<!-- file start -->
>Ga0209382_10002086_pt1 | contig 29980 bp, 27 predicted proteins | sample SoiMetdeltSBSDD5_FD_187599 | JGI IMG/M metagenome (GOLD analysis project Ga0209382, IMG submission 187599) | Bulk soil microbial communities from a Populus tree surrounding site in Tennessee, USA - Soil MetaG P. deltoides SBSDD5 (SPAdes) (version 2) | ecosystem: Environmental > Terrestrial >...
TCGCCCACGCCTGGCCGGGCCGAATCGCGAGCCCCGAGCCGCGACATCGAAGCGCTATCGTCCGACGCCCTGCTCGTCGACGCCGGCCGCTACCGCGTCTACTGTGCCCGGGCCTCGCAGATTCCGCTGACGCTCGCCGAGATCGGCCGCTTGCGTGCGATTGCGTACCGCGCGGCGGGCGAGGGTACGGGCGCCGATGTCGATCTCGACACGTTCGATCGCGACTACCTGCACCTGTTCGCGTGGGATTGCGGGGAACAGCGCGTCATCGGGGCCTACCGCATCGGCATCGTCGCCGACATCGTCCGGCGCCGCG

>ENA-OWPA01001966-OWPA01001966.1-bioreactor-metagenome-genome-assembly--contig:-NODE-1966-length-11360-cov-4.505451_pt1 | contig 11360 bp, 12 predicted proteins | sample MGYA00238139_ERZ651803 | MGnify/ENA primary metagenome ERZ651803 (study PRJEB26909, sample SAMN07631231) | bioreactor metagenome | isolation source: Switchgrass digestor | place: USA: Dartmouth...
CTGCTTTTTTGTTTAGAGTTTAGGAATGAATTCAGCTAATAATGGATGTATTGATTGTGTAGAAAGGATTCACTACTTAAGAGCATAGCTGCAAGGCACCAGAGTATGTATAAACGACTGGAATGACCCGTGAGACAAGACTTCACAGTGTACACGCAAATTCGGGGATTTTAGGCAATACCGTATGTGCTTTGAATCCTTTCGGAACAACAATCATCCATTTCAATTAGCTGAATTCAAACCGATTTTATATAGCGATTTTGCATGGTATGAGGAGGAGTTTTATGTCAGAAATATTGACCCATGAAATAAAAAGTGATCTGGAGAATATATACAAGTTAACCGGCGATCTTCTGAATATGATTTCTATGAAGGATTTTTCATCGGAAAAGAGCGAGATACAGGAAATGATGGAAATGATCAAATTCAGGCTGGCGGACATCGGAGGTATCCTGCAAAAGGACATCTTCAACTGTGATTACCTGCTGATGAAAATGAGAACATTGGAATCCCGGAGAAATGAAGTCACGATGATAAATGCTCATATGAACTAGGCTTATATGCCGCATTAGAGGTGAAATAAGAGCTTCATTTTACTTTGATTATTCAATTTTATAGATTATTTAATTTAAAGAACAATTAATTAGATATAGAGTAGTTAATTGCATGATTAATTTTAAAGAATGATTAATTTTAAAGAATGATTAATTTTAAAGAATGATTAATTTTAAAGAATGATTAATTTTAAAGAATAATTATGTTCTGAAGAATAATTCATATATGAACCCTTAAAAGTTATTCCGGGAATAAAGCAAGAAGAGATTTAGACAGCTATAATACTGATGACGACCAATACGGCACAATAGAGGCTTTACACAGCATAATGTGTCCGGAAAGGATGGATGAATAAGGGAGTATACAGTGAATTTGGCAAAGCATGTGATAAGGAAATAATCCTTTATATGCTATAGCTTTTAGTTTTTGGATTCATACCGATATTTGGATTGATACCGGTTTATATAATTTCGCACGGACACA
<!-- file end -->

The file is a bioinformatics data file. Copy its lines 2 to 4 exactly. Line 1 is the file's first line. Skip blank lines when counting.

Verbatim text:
TCGCCCACGCCTGGCCGGGCCGAATCGCGAGCCCCGAGCCGCGACATCGAAGCGCTATCGTCCGACGCCCTGCTCGTCGACGCCGGCCGCTACCGCGTCTACTGTGCCCGGGCCTCGCAGATTCCGCTGACGCTCGCCGAGATCGGCCGCTTGCGTGCGATTGCGTACCGCGCGGCGGGCGAGGGTACGGGCGCCGATGTCGATCTCGACACGTTCGATCGCGACTACCTGCACCTGTTCGCGTGGGATTGCGGGGAACAGCGCGTCATCGGGGCCTACCGCATCGGCATCGTCGCCGACATCGTCCGGCGCCGCG

>ENA-OWPA01001966-OWPA01001966.1-bioreactor-metagenome-genome-assembly--contig:-NODE-1966-length-11360-cov-4.505451_pt1 | contig 11360 bp, 12 predicted proteins | sample MGYA00238139_ERZ651803 | MGnify/ENA primary metagenome ERZ651803 (study PRJEB26909, sample SAMN07631231) | bioreactor metagenome | isolation source: Switchgrass digestor | place: USA: Dartmouth...
CTGCTTTTTTGTTTAGAGTTTAGGAATGAATTCAGCTAATAATGGATGTATTGATTGTGTAGAAAGGATTCACTACTTAAGAGCATAGCTGCAAGGCACCAGAGTATGTATAAACGACTGGAATGACCCGTGAGACAAGACTTCACAGTGTACACGCAAATTCGGGGATTTTAGGCAATACCGTATGTGCTTTGAATCCTTTCGGAACAACAATCATCCATTTCAATTAGCTGAATTCAAACCGATTTTATATAGCGATTTTGCATGGTATGAGGAGGAGTTTTATGTCAGAAATATTGACCCATGAAATAAAAAGTGATCTGGAGAATATATACAAGTTAACCGGCGATCTTCTGAATATGATTTCTATGAAGGATTTTTCATCGGAAAAGAGCGAGATACAGGAAATGATGGAAATGATCAAATTCAGGCTGGCGGACATCGGAGGTATCCTGCAAAAGGACATCTTCAACTGTGATTACCTGCTGATGAAAATGAGAACATTGGAATCCCGGAGAAATGAAGTCACGATGATAAATGCTCATATGAACTAGGCTTATATGCCGCATTAGAGGTGAAATAAGAGCTTCATTTTACTTTGATTATTCAATTTTATAGATTATTTAATTTAAAGAACAATTAATTAGATATAGAGTAGTTAATTGCATGATTAATTTTAAAGAATGATTAATTTTAAAGAATGATTAATTTTAAAGAATGATTAATTTTAAAGAATGATTAATTTTAAAGAATAATTATGTTCTGAAGAATAATTCATATATGAACCCTTAAAAGTTATTCCGGGAATAAAGCAAGAAGAGATTTAGACAGCTATAATACTGATGACGACCAATACGGCACAATAGAGGCTTTACACAGCATAATGTGTCCGGAAAGGATGGATGAATAAGGGAGTATACAGTGAATTTGGCAAAGCATGTGATAAGGAAATAATCCTTTATATGCTATAGCTTTTAGTTTTTGGATTCATACCGATATTTGGATTGATACCGGTTTATATAATTTCGCACGGACACA